Long Beach School Appointment Stirs Diversity Debate

Questions about qualifications and race surround a controversial school board appointment in Long Beach.

The Long Beach Board of Alderman voted 4-to-2 Tuesday night to appoint Tim Pierce to fill an upcoming vacancy on the school board.

Pierce, who is white, was competing for the position against three African-American candidates.

Mayor Robert Bass plans to veto the choice, reminding the board of an earlier resolution they passed to promote diversity in the school system.

The aldermen need five votes to overturn the mayoral veto. And right now the question of what's next is very much up in the air. This much is clear: there are strong feelings in Long Beach about candidate qualifications, skin color and politics.

Pictures of the five Long Beach school board members hang in the lobby of the school administration building. There are three men and two women. All are white.

Joseph McNary, the only African-American on the board of aldermen, says that needs to change.

"We need some representation. We really do. And a lot of that has come from my white friends who feel the same way," he said.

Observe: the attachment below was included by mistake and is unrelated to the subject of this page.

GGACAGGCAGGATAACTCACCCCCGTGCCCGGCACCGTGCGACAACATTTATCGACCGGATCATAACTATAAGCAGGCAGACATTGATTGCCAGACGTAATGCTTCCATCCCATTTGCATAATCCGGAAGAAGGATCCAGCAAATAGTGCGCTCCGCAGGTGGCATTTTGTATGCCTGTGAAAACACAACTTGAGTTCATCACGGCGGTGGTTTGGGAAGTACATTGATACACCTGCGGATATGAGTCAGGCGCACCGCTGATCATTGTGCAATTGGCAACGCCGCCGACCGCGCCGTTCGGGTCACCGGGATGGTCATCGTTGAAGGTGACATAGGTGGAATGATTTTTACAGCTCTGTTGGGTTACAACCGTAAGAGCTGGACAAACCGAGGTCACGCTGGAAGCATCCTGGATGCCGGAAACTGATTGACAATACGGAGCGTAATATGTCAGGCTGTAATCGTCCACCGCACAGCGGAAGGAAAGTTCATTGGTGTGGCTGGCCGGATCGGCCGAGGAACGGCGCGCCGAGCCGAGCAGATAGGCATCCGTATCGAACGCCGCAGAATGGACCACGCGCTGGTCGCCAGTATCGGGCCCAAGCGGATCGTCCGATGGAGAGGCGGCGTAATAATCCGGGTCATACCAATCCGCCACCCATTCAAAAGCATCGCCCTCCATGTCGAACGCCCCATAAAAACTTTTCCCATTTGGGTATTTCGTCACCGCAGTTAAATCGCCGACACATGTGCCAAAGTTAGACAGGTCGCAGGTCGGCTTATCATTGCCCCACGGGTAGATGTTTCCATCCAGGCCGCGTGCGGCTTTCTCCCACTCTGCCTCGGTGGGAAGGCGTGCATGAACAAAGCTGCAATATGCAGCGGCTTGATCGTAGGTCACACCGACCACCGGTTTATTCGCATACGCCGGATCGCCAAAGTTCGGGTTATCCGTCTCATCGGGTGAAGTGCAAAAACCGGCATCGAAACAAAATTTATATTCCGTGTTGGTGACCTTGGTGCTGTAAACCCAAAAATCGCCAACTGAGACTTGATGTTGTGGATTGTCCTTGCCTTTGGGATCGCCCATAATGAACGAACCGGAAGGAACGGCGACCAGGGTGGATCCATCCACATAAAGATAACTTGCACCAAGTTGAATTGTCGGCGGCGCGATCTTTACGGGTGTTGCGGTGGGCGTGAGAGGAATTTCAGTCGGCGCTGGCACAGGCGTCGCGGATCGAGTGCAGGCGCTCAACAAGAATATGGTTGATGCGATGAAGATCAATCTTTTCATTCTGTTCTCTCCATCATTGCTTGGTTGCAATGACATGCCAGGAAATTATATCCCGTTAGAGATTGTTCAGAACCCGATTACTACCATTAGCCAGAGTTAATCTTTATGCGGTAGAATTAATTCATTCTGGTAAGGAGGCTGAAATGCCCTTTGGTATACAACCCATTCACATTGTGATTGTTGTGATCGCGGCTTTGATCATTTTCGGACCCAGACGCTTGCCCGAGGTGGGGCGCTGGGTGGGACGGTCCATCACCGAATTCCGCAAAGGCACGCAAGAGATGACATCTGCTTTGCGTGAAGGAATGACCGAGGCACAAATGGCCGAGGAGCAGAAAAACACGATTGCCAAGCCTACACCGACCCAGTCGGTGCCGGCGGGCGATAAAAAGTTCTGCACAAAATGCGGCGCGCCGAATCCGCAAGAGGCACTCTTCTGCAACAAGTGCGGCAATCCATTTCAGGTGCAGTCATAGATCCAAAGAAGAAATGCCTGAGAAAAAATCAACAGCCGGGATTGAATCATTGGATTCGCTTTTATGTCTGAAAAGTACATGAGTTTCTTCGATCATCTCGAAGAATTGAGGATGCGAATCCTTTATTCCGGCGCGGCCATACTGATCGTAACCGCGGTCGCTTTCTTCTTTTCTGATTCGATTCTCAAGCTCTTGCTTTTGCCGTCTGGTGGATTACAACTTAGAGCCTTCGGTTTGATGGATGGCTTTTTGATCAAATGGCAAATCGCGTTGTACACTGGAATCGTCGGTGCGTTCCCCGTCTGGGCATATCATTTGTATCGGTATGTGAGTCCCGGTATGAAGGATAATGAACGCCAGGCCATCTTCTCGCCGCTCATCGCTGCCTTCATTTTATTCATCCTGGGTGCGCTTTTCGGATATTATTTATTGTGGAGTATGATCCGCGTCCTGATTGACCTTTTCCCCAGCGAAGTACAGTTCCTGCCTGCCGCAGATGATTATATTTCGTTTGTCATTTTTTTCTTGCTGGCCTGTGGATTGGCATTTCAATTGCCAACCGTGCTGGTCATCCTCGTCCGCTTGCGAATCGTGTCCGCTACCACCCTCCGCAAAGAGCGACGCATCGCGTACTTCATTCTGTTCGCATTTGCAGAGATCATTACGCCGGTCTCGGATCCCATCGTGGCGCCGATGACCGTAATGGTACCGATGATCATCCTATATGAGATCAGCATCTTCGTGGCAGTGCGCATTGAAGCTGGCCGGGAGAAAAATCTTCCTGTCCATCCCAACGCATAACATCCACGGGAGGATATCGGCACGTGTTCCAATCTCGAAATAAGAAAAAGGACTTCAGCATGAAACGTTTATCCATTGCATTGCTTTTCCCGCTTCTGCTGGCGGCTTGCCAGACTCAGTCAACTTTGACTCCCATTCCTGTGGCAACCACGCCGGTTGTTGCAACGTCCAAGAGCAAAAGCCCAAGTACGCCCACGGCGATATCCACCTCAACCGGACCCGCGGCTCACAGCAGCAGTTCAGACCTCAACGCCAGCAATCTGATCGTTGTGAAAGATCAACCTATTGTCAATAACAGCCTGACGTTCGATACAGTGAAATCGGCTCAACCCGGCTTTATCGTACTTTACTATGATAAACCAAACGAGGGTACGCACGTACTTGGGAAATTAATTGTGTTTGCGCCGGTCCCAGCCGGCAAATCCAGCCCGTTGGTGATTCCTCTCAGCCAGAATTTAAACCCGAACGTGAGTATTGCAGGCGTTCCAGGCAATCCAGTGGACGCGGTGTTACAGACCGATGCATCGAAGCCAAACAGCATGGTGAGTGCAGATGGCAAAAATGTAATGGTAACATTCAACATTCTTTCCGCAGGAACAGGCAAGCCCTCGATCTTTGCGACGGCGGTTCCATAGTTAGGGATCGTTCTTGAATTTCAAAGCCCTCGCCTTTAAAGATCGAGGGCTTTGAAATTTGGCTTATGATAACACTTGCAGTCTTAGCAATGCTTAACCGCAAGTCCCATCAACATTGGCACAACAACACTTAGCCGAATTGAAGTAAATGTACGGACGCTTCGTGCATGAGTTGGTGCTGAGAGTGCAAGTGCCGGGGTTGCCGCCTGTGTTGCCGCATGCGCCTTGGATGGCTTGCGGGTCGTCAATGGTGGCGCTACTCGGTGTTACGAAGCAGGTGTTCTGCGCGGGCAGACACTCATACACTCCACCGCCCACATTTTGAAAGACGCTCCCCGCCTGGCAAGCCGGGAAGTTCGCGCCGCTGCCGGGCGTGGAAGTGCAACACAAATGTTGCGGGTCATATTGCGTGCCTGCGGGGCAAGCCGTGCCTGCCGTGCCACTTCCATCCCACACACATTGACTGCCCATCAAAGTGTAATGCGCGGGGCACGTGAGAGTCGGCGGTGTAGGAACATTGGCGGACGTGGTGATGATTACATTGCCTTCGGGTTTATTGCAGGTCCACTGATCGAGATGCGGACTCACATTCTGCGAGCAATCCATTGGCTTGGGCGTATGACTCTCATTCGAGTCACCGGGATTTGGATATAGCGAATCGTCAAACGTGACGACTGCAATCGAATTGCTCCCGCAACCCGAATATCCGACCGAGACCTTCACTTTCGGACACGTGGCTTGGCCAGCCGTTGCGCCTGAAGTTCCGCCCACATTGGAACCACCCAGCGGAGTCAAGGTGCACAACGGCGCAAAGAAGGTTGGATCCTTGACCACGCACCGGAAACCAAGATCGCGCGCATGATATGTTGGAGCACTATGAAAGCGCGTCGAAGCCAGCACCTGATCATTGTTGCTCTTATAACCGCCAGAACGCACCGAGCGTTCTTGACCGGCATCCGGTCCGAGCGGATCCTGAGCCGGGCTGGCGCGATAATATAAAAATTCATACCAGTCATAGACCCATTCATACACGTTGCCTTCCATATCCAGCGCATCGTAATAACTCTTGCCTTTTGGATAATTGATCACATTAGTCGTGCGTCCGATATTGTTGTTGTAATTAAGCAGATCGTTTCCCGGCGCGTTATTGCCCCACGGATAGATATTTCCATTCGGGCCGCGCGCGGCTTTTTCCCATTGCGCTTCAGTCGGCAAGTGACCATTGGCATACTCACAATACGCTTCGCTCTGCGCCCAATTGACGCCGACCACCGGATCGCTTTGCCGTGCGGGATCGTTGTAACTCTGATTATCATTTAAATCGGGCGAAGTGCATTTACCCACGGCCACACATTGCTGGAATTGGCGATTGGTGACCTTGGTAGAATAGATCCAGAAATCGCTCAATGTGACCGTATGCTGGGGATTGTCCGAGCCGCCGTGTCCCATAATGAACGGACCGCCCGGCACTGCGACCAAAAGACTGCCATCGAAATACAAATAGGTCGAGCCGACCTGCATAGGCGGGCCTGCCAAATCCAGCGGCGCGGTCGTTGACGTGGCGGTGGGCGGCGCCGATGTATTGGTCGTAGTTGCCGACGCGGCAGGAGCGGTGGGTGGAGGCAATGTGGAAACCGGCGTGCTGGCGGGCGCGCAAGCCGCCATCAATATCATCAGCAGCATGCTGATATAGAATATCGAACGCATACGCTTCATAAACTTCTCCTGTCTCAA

Alderman McNary has long been a champion of racial diversity in Long Beach. He wants the board to stop playing politics.

"I don't know what's going to happen. You know, I've been a champion of race and fussing and fighting. But I've retired. So, if anyone is going to stand up, they're going to have to come to the forefront," said a frustrated McNary.

Alderman Gary Ponthiex says he nominated Tim Pierce, his predecessor on the board of aldermen, because he believes Pierce is the most qualified candidate.

"I did not in any way, shape or form want to see anything turn into some type of race issue. Which it is not. Long Beach is not like that," he said.

Long Beach school superintendent Carolyn Hamilton told WLOX News she did not get involved with the process of choosing a school board candidate. She said, "I will trust the mayor and board of aldermen to do what they think is best."

Mayor Robert Bass promised a rare veto of the board's school board vote.

"I thought this was a time where the board needed to practice what it preached. And quite frankly, this veto will be the first time in almost seven years of being mayor I've practiced the veto. And I just thought it was an appropriate time," the mayor explained.

The total number of students in the Long Beach district is 3,264. Of those, 456 are African-American. That's 14 percent.

The board of alderman's choice for the school board, says the focus should be on the children.

"I think it's more that we need to keep the kids in mind. And try to put who's going to be able to do the best job for the school district. Not the color of their skin or nationality," said Tim Pierce.

Mayor Robert Bass has not yet signed the formal veto, but he assured WLOX News that will happen. The board of aldermen will revisit the issue at its next meeting on February 17th. They could override the mayor's veto with five votes, or they may have to start the selection process over.